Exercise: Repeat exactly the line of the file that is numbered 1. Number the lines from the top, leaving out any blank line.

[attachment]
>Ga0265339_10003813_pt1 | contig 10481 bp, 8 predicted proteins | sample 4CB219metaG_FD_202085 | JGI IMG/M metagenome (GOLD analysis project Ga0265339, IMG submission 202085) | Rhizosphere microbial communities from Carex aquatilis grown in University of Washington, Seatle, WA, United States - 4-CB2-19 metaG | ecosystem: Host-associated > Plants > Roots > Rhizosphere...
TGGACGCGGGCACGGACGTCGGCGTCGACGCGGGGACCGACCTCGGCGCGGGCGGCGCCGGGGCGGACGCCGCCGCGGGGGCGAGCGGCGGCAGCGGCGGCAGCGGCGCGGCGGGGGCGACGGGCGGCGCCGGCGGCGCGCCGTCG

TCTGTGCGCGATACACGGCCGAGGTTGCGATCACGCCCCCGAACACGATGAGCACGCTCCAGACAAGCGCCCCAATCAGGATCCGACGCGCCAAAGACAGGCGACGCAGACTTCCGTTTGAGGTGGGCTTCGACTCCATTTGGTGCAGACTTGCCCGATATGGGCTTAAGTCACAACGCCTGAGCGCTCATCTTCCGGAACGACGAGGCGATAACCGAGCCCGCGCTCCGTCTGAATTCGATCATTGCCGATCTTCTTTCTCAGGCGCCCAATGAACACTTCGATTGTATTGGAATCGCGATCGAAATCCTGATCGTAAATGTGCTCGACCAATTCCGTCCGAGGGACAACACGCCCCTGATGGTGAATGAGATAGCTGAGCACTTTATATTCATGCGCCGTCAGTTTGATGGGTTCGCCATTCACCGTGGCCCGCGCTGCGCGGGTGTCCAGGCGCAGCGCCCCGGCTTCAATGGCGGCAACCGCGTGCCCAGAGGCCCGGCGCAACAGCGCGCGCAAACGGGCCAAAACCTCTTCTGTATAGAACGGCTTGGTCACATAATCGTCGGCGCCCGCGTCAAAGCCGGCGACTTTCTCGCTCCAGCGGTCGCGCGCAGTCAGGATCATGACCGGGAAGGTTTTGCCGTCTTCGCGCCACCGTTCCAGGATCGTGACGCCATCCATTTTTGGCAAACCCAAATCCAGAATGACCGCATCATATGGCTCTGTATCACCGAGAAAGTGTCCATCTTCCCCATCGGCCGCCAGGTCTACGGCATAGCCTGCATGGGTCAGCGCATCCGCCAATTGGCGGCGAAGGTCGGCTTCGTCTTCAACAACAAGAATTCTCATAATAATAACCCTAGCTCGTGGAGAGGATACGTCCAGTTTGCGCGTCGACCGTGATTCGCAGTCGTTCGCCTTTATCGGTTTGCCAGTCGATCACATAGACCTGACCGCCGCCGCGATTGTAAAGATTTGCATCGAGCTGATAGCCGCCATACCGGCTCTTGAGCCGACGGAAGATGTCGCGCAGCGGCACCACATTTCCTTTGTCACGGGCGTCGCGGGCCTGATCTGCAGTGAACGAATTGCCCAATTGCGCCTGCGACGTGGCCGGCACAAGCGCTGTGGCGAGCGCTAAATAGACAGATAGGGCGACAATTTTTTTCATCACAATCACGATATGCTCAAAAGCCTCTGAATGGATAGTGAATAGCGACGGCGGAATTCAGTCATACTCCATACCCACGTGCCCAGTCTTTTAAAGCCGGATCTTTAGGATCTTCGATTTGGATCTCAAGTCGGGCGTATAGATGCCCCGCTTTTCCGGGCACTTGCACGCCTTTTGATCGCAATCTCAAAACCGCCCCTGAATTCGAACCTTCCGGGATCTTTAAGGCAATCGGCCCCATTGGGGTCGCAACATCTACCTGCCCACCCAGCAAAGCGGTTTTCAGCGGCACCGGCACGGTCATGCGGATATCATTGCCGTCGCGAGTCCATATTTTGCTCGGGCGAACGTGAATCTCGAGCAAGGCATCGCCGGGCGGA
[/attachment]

>Ga0265339_10003813_pt1 | contig 10481 bp, 8 predicted proteins | sample 4CB219metaG_FD_202085 | JGI IMG/M metagenome (GOLD analysis project Ga0265339, IMG submission 202085) | Rhizosphere microbial communities from Carex aquatilis grown in University of Washington, Seatle, WA, United States - 4-CB2-19 metaG | ecosystem: Host-associated > Plants > Roots > Rhizosphere...